In a recent quality improvement project, researchers from Children’s National Hospital found that antimicrobial stewardship initiatives are beneficial in standardizing care and fostering positive working relationships between cystic fibrosis (CF) pulmonologists, infectious disease physicians and pharmacists.
Antimicrobial stewardship is a systematic effort to change prescribing attitudes that can provide benefit for people with CF. The objective of this effort was to decrease unwarranted use of broad-spectrum antibiotics for children and adolescents with CF. Through initiation of the empiric antibiotic algorithm, researchers found that the proportion of pulmonary exacerbations with antibiotic use consistent with the algorithm increased from 46.2% to 79.5%.
“This work will provide people with CF the expectation of a more consistent approach in their care, as well as the benefits of care from a multidisciplinary team of experts,” said Andrea Hahn, M.D., an infectious diseases specialist at Children’s National and co-author. “Implementing antimicrobial stewardship in the context of care to persons with CF provides benefit in this complex patient population.”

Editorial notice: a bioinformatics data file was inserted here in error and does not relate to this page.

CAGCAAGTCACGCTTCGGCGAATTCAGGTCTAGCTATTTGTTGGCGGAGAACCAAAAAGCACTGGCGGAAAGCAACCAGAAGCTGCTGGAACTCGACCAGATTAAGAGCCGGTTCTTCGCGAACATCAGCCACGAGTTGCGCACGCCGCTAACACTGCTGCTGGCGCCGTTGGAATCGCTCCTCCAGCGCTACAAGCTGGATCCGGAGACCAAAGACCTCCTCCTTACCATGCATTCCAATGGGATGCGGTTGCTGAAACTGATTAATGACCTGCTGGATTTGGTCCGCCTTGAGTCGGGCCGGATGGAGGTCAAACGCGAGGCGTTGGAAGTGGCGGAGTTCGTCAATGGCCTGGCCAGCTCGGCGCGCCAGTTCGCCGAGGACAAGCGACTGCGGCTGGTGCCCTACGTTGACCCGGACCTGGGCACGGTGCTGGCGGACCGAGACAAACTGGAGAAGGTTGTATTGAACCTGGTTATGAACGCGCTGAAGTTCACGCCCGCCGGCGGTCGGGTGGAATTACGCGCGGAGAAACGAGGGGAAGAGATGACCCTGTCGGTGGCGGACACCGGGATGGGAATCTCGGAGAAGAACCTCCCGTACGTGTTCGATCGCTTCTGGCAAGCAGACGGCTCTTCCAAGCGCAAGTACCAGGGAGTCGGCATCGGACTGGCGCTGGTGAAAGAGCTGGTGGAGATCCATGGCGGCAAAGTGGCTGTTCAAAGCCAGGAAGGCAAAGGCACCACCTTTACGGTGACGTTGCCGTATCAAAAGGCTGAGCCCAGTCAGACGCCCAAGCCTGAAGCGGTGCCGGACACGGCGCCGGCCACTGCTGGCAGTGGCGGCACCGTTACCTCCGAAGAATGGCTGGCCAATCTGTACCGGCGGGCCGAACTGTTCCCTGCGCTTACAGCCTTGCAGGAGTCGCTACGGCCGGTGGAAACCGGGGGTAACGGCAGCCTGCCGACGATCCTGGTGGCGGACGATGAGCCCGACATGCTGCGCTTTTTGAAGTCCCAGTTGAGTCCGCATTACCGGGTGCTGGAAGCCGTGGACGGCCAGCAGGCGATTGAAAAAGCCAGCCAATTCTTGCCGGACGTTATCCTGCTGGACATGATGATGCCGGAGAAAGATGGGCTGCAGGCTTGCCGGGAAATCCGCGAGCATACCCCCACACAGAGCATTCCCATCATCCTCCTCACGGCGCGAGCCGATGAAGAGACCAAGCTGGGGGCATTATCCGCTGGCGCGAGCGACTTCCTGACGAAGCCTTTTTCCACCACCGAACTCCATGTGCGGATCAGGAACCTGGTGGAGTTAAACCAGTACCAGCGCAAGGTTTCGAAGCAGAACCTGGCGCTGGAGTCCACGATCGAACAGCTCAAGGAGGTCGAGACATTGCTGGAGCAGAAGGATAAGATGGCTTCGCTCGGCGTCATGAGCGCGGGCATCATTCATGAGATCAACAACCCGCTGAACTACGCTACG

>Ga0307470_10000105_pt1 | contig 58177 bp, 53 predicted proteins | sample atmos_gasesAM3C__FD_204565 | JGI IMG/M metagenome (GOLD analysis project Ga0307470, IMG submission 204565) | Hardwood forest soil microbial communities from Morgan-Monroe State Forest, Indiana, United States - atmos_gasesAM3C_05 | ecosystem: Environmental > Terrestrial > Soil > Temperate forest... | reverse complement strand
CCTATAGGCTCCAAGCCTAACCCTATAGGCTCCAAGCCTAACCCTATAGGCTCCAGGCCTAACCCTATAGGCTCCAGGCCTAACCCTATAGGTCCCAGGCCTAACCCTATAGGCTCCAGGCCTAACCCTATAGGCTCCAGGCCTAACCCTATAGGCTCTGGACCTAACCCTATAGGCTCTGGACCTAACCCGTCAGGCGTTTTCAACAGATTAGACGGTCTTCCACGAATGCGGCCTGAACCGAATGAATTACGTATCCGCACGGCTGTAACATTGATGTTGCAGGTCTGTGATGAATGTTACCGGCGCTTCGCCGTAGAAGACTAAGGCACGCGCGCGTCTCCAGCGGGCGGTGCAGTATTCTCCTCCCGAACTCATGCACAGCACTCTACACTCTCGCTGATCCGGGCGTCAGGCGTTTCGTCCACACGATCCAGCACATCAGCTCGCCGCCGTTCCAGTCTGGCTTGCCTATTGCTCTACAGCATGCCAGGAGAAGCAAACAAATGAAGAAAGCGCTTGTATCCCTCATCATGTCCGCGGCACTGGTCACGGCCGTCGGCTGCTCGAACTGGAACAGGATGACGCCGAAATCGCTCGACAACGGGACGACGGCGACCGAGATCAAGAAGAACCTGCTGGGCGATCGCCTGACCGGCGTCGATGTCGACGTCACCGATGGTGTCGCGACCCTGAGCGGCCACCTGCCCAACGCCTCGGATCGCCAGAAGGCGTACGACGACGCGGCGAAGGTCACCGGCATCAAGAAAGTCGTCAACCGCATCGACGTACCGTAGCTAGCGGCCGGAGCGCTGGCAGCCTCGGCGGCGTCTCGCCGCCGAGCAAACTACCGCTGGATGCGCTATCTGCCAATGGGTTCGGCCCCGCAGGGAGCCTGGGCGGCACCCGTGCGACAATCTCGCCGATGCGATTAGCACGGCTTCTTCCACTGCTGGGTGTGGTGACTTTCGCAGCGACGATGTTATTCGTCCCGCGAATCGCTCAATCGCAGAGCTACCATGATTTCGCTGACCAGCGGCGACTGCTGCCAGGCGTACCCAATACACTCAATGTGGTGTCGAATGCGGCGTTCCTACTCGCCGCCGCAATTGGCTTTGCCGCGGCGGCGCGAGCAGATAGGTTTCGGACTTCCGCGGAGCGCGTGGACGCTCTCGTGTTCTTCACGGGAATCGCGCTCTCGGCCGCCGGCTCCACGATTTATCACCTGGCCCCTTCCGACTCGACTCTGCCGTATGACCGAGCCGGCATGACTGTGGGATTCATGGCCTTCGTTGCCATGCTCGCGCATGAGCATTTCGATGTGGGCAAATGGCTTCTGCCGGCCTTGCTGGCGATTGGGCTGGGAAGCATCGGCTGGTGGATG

Despite national consensus guidelines for antibiotic treatment for pulmonary exacerbations in people with CF, prior research and systematic reviews have repeatedly demonstrated a longstanding lack of sufficient evidence for empiric antibiotic therapy recommendations, leading to a significant variation in how antibiotics are prescribed across CF care centers in the United States.
The researchers found that implementing antimicrobial stewardship when caring for people with CF provides benefit in this complex patient population.
“We would encourage other CF centers to explore their own trends in practice to determine whether a similar intervention may be both feasible and beneficial in the treatment of pulmonary exacerbations in persons with CF,” said Dr. Hahn.